The Mandiant and Barracuda disclosure today follows another case of Chinese spies exploiting a critical bug to steal data that came to light earlier this week. 

On Tuesday, VMware issued a security update to fix an authentication bypass vulnerability in VMware Tools that affects ESXi hypervisors, tracked as CVE-2023-20867. It turned out that miscreants had already found and abused the bug.

"A fully compromised ESXi host can force VMware Tools to fail to authenticate host-to-guest operations, impacting the confidentiality and integrity of the guest virtual machine," the virtualization giant said.

According to Mandiant, a Chinese cyber espionage group that it tracks as UNC3886 found and exploited the flaw before VMware issued a patch. Mandiant spotted this same gang targeting VMware hypervisors for spying purposes back in 2022.

Mandiant researchers told The Register that they are not aware of any overlap between the two China-based threat actors or the Barracuda and VMware exploits. ®

Speaking of security...

  • Watch out for fake exploits: they are usually laced with malware. When researching a vulnerability, and looking for code that exploits the bug, take care with the materials you find. VulnCheck this week pointed out a great example of this: miscreants impersonating real cybersecurity folk to push proof-of-concept zero-day exploit code on GitHub and Twitter, for things like Chrome, Signal and Discord, that turn out to be bogus and instead run malicious binaries.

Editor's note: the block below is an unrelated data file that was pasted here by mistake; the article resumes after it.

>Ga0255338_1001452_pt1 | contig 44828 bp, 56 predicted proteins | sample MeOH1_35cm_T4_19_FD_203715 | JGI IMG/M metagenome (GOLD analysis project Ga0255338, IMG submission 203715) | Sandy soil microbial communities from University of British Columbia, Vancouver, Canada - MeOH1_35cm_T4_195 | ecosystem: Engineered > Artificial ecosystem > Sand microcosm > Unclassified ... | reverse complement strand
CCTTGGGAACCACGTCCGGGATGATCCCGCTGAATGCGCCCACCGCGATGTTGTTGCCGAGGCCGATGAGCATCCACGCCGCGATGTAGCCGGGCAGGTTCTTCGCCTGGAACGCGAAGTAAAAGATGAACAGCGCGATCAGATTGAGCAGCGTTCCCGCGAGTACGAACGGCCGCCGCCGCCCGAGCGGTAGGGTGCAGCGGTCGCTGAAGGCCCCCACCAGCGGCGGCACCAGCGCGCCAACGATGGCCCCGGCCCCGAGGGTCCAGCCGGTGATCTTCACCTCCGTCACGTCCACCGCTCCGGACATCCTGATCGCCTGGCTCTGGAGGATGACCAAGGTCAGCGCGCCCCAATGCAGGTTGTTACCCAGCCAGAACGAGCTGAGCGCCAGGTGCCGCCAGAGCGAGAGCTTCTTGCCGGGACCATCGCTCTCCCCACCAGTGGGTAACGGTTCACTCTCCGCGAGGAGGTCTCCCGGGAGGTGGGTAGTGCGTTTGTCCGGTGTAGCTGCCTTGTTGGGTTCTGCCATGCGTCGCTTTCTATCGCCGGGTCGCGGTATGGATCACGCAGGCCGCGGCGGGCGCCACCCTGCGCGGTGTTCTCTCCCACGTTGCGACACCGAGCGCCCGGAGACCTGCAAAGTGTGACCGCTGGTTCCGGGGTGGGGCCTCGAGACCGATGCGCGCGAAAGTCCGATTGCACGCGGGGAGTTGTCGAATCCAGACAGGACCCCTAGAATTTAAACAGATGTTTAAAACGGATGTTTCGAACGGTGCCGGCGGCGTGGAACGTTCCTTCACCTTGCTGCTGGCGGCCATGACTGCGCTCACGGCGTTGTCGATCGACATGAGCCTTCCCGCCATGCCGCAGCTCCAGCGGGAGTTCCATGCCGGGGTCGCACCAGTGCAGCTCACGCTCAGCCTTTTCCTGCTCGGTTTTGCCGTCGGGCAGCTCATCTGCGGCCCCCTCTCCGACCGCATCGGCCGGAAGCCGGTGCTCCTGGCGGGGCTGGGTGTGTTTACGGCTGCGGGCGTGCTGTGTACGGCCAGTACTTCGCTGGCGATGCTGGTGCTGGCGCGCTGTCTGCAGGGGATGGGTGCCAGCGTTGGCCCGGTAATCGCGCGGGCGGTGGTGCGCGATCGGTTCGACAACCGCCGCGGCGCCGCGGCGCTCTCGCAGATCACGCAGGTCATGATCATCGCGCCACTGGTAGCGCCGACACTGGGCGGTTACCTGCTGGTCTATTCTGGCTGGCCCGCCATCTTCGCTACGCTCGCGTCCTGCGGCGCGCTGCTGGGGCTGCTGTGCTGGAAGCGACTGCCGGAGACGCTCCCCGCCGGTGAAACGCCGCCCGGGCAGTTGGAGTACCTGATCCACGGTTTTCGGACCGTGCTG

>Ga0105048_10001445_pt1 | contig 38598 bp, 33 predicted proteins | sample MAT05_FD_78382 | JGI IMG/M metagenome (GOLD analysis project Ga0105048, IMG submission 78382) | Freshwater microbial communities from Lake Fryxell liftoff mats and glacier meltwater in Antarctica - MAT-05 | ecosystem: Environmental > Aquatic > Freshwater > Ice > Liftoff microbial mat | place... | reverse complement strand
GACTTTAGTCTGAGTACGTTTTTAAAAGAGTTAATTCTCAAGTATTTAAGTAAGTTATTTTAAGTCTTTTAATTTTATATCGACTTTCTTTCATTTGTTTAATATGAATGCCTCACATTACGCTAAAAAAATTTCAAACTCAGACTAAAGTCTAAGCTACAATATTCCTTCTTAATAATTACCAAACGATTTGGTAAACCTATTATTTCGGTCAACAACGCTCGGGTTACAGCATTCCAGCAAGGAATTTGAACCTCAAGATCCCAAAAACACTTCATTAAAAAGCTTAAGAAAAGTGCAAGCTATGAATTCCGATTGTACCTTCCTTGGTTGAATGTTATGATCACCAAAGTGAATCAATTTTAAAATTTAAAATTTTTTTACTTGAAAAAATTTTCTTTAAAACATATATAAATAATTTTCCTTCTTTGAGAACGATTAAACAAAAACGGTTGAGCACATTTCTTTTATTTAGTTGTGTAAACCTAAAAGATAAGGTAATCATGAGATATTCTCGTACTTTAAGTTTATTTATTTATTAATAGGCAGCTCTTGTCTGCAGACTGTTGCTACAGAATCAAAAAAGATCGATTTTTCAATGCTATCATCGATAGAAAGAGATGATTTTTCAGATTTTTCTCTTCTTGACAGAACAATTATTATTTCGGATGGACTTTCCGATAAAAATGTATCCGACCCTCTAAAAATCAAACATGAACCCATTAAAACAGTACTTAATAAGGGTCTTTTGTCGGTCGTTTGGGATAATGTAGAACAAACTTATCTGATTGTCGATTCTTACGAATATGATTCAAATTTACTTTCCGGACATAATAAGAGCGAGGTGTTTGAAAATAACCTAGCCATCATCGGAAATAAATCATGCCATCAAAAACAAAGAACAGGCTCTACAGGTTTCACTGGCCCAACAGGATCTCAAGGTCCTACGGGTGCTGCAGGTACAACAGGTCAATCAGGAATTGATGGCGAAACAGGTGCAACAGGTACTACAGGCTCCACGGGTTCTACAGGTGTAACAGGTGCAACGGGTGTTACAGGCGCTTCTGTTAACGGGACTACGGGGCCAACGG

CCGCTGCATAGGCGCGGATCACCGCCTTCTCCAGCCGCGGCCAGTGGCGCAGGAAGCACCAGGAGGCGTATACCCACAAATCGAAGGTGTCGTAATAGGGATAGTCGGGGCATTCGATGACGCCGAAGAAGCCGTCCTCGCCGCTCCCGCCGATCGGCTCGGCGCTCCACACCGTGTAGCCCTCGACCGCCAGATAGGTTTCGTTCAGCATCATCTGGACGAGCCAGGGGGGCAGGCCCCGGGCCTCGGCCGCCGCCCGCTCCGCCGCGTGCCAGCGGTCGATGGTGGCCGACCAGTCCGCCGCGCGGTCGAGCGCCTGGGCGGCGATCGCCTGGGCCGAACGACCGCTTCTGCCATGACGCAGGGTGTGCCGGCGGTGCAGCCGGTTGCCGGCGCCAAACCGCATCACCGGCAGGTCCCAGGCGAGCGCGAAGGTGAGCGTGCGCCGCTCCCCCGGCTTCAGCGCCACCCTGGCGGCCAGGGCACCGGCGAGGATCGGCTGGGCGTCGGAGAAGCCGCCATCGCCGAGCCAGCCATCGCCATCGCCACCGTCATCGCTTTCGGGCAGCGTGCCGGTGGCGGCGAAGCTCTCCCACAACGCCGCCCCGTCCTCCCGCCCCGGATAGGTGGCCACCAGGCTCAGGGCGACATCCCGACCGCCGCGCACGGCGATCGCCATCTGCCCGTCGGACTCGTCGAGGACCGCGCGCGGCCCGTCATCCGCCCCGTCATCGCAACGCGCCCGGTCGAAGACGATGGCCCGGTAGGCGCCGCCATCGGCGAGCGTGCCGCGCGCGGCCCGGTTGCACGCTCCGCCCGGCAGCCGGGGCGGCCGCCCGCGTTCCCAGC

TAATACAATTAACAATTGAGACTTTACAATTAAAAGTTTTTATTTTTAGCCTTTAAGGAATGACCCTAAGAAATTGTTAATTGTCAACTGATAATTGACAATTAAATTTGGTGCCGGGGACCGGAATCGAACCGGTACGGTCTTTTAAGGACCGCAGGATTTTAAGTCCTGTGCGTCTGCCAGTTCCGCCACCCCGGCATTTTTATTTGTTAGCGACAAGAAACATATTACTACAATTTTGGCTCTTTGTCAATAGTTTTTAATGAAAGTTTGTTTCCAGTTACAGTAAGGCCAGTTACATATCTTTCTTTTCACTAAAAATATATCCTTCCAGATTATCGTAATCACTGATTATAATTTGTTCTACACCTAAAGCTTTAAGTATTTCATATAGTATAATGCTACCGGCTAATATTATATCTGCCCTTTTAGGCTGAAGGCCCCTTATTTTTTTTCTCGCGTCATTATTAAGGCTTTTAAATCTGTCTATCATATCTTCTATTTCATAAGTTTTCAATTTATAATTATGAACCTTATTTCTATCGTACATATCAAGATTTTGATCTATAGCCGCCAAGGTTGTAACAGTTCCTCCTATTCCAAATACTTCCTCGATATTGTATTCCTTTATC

• Microsoft patched two XSS vulnerabilities in Azure. Specifically, in Azure Bastion and Azure Container Registry, which could have been exploited by "an unauthorized user to gain access to a target user’s session within the compromised Azure service, and subsequently lead to data tampering or resource modification," as Redmond put it this week. Both holes were fixed in May, and Microsoft said there was no evidence of exploitation. Orca is credited with finding and reporting the bugs, and has a write-up here.
  • And Microsoft has detailed a Russian GRU crew dubbed Cadet Blizzard, which is apparently responsible for the WhisperGate data-destroying malware that hit Ukraine as Russia invaded the nation last year.